This week we'll travel to 99 Bull Street, built in 1854 and owned by a Charleston merchant, Frederick Richards. Francis Warrington Dawson, the founder of Charleston's Post and Courier newspaper, purchased the property in the 1870s, and he was living at 99 Bull when the earthquake of 1886 hit Charleston on August 31. The quake demolished the front portico; fortunately, Dawson was not at home but was working late at the newspaper's office, then on Broad Street.
Dawson had restoration and perhaps some style updates completed after the earthquake; the portico with fluted columns topped by the balustrade above together with the huge wooden doors provides a grand and imposing entrance. There are bays on either side of the house. Today, instead of a single family residence, 99 Bull consists of several apartments.
As founder and owner of the newspaper, Captain Dawson was involved in civic affairs, kept abreast of national and international news and communicated the same to his readers. He was a leader in the community and uniquely positioned to have a clear picture of the issues of the day, of which there were many. After the Civil War and during the Reconstruction era, the entire South was in a major, and frequently volatile, transition. Dawson used the paper, his "voice," to bring clarity to the situations surrounding Charleston and the South. I would imagine that Dawson was aware of the good, the bad, and the ugly in Charleston; it appears he did not hesitate to confront what came his way. That boldness led to his premature death.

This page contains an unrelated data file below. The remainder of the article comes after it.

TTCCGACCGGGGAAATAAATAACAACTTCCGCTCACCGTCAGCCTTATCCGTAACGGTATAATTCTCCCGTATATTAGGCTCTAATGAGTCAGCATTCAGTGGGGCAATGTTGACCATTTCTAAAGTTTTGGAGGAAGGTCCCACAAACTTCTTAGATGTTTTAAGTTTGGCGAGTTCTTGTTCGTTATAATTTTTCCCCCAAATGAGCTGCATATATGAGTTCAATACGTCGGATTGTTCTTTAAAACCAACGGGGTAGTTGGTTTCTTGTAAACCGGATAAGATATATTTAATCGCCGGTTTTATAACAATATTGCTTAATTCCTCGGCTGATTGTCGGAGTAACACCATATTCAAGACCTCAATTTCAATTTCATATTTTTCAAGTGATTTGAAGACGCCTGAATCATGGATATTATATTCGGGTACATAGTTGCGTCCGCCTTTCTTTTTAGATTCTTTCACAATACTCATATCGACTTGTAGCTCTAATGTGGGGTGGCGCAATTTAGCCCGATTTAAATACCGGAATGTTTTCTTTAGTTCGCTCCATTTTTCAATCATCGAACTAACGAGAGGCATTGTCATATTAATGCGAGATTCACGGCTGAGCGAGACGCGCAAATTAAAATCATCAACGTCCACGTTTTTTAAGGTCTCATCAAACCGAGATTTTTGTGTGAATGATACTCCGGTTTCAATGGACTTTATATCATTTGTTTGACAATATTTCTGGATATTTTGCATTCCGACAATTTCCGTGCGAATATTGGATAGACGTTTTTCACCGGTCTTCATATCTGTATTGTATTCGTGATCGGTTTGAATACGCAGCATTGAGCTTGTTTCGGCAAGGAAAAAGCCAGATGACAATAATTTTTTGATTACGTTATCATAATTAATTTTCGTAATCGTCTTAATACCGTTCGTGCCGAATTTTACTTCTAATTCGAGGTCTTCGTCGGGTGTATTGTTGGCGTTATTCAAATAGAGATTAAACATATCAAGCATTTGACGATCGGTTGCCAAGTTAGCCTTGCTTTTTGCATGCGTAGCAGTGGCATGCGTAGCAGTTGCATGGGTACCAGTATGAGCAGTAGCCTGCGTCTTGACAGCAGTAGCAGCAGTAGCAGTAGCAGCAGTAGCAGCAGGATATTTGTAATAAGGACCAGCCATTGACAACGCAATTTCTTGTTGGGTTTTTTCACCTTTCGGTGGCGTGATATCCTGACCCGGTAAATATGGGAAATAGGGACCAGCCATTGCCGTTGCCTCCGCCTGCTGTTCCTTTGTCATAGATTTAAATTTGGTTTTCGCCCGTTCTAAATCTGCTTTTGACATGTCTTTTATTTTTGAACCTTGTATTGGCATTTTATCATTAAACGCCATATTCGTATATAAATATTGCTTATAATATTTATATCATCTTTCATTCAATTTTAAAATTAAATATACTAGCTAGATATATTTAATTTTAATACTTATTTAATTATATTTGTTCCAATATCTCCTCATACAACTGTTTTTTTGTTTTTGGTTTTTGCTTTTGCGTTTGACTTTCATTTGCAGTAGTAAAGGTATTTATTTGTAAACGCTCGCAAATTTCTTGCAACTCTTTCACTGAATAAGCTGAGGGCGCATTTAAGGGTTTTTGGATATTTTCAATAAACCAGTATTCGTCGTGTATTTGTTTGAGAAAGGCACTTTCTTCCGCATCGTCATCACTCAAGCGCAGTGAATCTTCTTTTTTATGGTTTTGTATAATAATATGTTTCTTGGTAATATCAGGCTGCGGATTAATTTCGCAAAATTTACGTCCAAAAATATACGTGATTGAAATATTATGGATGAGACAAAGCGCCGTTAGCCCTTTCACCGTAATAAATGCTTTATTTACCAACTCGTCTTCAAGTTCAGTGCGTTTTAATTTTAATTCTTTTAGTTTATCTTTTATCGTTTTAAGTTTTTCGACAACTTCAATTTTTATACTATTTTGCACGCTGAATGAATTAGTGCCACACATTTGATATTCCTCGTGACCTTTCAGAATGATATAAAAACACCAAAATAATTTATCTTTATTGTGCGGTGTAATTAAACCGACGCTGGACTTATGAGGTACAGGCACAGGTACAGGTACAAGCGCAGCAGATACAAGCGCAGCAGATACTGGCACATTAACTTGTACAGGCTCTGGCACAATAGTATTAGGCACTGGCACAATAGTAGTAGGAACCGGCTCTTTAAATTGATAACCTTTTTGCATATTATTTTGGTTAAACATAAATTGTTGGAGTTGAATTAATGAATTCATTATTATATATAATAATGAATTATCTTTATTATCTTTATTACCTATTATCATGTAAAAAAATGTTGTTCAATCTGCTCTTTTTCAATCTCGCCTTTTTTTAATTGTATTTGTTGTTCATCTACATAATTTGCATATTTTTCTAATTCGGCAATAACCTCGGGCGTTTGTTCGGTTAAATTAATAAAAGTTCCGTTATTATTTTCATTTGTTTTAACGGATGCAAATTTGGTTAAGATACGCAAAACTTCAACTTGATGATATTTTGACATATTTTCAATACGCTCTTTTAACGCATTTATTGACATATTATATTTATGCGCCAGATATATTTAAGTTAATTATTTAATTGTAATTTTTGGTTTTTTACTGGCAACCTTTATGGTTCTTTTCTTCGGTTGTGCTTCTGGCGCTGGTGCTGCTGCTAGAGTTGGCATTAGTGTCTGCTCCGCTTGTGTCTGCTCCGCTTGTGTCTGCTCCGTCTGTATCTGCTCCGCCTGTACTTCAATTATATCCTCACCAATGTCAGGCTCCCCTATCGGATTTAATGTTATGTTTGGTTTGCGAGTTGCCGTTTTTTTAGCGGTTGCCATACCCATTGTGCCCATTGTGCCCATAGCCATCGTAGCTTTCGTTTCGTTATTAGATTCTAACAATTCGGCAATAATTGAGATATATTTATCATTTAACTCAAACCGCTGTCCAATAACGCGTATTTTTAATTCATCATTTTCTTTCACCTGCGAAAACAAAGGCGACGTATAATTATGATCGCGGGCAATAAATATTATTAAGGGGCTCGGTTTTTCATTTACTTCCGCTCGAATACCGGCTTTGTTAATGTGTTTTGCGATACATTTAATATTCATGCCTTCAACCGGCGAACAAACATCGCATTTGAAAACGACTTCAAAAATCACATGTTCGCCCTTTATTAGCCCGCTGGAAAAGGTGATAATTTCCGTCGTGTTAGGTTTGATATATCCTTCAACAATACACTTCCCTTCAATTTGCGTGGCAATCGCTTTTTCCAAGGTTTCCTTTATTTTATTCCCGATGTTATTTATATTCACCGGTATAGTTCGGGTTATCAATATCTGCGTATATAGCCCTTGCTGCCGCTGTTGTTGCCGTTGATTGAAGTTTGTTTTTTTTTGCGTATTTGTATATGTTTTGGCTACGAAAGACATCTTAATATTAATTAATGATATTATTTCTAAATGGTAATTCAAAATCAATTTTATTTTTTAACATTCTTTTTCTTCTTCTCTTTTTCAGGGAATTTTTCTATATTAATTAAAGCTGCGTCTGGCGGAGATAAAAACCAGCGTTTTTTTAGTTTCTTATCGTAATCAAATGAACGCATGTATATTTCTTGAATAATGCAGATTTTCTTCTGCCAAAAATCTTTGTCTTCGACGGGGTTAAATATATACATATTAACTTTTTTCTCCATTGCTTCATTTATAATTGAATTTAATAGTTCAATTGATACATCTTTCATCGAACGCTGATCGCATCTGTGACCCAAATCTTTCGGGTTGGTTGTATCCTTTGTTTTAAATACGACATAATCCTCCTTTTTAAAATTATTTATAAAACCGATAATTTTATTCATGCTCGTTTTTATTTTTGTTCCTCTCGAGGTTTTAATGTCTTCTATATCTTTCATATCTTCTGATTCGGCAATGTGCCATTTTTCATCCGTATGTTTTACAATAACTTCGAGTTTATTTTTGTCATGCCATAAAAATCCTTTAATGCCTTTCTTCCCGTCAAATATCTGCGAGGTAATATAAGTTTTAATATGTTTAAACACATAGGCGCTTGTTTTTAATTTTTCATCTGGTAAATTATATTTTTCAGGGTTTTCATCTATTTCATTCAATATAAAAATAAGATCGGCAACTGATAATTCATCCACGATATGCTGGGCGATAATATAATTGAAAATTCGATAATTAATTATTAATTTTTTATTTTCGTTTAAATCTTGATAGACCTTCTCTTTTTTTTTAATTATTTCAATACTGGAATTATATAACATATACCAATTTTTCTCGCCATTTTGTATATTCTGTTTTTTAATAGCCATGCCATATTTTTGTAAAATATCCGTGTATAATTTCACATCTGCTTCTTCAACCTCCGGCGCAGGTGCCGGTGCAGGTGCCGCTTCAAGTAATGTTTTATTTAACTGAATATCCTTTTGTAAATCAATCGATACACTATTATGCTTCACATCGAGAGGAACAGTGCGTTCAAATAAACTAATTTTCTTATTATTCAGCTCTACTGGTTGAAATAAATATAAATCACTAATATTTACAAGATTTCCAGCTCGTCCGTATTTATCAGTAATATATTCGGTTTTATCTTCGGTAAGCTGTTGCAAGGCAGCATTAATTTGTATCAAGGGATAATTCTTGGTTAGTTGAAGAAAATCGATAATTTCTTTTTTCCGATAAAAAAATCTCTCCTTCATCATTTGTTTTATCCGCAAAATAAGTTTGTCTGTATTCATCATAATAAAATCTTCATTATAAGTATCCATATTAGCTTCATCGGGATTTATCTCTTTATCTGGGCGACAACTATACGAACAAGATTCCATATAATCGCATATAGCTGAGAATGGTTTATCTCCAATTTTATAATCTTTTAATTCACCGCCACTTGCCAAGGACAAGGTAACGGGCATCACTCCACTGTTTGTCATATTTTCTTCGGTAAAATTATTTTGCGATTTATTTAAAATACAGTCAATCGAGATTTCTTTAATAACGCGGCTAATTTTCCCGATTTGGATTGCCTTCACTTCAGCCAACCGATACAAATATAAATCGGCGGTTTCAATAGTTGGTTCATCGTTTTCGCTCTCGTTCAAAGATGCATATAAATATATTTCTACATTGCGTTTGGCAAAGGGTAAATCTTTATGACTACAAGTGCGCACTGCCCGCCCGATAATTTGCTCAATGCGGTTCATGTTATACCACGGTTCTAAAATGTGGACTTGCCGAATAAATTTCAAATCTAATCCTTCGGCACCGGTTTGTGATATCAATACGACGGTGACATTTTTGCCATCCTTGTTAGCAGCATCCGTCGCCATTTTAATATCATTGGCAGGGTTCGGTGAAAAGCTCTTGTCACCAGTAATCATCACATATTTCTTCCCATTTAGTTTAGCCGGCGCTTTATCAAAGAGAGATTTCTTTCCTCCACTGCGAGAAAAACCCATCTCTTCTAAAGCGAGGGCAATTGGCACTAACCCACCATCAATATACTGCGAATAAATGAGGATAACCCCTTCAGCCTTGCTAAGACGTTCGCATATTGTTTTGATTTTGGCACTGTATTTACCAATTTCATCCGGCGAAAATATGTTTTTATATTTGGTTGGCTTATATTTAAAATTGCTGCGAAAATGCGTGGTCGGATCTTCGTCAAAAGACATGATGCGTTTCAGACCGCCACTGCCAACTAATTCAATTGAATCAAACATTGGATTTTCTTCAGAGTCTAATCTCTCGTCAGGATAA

In 1899, the murder of Captain Dawson laid bare a scandal of historic proportions in Charleston. Captain Dawson's wife employed a young Swiss woman to help with their children, and it appears that she was being stalked by Dawson's neighbor, Dr. Thomas McDow. When Dawson went to McDow's house to confront him, McDow picked up a gun and killed Dawson with one shot. McDow tried to bury the body, then unburied him before turning himself in to the police. The murder and later the trial shocked the city. By all accounts, McDow seems to have been a rather shady and unsavory character, much of which was not allowed in the court record and remained unknown to the jurors at the murder trial. The scandal was not only the murder, but the sordid details surrounding it. The greater scandal was the acquittal of McDow on all charges.
Next week, we will continue to explore Charleston history through her places and people.